Lesbian Vampire Killers (2009) – movie review

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Movie Review by Samuel Taradash

Starring: James Corden, Mathew Horne, Paul McGann, MyAnna Buring
Director: Phil Claydon

Even for a movie aimed at 15 year-olds, this is pretty thin. Jimmy (Mathew Horne) is a spineless wimp who’s been dumped by his bitchy girlfriend for the seventh time; Fletch (James Corden) is his amiable buddy, a children’s clown fired for punching yet another child. In an attempt to turn their fortunes around, the two losers hike to a little English village, also miraculously visited by a van full of sexy foreign girls. Unfortunately, the village also happens to be home to a gang of lesbian vampires. There’s some nonsense about a curse and a prophecy, but it doesn’t really matter. Like the character of Fletch, the intended audience for this film is probably more interested in seeing a naked woman, the messily dispatch of vampires and having a laugh along the way. But there’s not much in the way of comedy. And there’s no nudity (for under-18 ticket sales). So it’s just the mess. Notice: “mess”, not gore. Again, teen film, so only incidental blood. Which says everything you need to know: a vampire film with no blood.

Theoretically there could have been some clever subversions of genre, gender and power politics here. There could have been some good, sexy humour. Even have been some double entendres or jokes about wood and stakes or something would have been nice. But it’s not funny and not scary. The only startling thing is how bland the sexy shots are and how backwards the understanding of sexuality is. Lesbianism here is nothing more than another insult to the heroes: vampires wanting to kill may be terrible, but the fact that they’re also sexually unavailable is just insult on top of injury. The threat of vampiric lesbianism somehow coming to dominate the world manages to be stupid, underwhelming and insulting at the same time.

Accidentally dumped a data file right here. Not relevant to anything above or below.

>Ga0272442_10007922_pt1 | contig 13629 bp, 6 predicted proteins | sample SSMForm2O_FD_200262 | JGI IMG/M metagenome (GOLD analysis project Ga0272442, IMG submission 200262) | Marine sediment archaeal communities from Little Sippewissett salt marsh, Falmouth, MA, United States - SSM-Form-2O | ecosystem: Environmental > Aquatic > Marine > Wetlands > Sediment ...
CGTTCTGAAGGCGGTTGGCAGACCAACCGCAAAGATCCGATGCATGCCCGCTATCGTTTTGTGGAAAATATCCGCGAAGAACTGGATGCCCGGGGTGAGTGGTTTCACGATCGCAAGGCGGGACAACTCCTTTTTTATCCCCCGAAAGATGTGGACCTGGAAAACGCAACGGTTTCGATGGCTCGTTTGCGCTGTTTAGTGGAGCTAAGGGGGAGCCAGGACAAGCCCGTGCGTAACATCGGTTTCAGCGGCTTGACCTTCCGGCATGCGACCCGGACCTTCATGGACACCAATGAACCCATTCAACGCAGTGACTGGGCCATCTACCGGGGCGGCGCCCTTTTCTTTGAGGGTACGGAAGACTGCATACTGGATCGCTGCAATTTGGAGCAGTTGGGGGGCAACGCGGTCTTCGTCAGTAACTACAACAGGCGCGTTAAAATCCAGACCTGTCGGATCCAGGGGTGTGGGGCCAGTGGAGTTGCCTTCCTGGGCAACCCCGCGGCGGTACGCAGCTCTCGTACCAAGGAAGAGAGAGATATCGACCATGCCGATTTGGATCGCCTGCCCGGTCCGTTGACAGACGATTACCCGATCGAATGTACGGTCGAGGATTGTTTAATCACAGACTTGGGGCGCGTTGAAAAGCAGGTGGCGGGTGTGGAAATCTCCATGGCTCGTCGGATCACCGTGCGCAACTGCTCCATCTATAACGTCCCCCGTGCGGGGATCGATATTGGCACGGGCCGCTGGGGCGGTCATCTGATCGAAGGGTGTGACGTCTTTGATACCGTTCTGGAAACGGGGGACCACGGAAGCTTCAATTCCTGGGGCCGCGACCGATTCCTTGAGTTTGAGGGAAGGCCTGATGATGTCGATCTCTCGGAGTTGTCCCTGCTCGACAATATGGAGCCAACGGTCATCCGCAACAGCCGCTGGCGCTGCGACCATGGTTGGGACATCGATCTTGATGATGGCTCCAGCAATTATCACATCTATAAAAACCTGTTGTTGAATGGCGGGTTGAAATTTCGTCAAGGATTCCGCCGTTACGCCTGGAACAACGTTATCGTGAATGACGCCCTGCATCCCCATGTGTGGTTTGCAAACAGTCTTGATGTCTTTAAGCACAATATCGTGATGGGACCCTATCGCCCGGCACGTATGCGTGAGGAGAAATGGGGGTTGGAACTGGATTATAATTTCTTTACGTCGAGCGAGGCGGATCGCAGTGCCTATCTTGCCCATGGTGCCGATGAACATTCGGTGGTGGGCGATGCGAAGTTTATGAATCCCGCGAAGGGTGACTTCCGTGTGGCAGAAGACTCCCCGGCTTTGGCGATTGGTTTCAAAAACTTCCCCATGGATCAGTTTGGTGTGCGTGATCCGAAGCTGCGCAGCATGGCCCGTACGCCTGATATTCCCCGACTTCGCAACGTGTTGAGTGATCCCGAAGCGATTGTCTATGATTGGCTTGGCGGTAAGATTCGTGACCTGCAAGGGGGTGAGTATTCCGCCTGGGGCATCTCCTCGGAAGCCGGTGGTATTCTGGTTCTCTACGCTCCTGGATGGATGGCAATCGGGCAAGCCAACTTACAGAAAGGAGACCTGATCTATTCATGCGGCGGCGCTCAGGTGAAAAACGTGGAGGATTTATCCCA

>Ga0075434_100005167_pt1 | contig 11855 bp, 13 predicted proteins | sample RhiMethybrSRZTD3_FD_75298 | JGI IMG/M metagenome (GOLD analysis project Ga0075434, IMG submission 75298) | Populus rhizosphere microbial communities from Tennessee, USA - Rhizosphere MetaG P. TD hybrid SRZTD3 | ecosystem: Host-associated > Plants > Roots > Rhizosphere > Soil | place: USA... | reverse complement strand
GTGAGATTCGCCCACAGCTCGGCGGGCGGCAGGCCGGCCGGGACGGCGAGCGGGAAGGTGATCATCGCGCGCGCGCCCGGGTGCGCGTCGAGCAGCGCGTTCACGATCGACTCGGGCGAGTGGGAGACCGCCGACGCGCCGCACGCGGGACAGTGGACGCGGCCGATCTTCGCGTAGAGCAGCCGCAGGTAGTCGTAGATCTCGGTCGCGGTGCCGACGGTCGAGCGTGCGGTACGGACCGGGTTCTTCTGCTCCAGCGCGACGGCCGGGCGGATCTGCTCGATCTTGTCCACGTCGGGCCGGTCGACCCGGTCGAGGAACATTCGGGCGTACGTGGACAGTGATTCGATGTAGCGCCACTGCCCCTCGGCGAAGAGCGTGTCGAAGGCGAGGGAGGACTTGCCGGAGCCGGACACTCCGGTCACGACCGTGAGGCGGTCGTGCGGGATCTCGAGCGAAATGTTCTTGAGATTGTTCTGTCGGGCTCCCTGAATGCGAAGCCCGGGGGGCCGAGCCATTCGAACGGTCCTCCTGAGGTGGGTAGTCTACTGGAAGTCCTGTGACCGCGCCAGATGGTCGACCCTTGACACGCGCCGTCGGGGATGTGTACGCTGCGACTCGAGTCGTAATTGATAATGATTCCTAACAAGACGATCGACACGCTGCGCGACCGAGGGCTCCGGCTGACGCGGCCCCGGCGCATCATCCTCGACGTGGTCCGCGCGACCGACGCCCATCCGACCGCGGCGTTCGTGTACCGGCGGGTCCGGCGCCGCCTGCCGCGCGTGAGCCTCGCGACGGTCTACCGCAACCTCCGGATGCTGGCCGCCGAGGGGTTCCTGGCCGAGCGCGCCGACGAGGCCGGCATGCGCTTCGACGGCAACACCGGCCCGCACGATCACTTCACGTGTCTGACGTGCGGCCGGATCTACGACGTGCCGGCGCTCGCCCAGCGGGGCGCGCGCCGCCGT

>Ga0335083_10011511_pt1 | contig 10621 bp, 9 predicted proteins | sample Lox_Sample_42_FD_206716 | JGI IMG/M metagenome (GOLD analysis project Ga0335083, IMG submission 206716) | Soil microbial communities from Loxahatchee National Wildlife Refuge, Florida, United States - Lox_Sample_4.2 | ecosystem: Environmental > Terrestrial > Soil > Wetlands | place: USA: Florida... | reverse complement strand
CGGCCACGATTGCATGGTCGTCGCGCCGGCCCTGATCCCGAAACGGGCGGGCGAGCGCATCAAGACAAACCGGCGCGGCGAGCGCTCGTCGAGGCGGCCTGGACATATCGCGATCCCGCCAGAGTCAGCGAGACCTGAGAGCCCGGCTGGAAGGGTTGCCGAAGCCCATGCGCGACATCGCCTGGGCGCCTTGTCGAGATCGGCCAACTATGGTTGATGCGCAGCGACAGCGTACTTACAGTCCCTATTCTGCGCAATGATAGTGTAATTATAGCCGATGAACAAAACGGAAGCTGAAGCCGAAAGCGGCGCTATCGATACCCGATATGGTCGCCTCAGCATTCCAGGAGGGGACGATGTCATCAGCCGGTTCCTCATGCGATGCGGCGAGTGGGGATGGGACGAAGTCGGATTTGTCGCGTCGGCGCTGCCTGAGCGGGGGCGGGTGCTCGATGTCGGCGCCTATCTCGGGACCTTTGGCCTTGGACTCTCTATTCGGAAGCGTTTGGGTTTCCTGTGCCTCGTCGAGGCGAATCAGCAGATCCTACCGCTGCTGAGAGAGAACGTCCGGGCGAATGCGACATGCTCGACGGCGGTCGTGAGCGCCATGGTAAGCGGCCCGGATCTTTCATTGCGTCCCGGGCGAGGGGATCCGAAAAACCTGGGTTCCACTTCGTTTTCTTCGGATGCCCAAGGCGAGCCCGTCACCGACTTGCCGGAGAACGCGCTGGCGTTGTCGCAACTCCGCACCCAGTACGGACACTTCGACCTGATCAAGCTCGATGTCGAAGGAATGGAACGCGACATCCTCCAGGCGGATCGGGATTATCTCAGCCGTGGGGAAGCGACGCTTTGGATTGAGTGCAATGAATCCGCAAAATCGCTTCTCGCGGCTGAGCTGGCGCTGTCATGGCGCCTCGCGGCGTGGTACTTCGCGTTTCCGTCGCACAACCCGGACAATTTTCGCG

So much more could have been done with almost every last element of the movie. Characters get tics instead of personality, and even those aren’t always consistent. Except for Fletch, the comedy relief, the cast plays little more than cardboard cut-outs. Only Jimmy even gets a last name, but that’s just for the sake of an ancestral prophecy. Female lead MyAnna Buring vacillates between innocent Swedish maiden and butt-kicking student of folklore and mythology. And Paul McGann’s comedic potential is entirely misspent as the vicar battling to save his town and his beautiful daughter from the lesbian vampire curse. Corden gamely carries on in spite of the uninspired material, cracking wise with excellent timing and sharp delivery.

Fletch and Jimmy’s motivation won’t matter to the 14 year olds who won’t empathize with young-adult loser-dom. The violence won’t even get a rise out of a generation raised on Grand Theft Auto. And the suggested sexiness won’t satisfy kids who’ve seen more in Sports Illustrated. A disappointing film that tries for sexy action comedy, but only manages a little tease before slinking away, limp jokes in hand.

1 out of 6 stars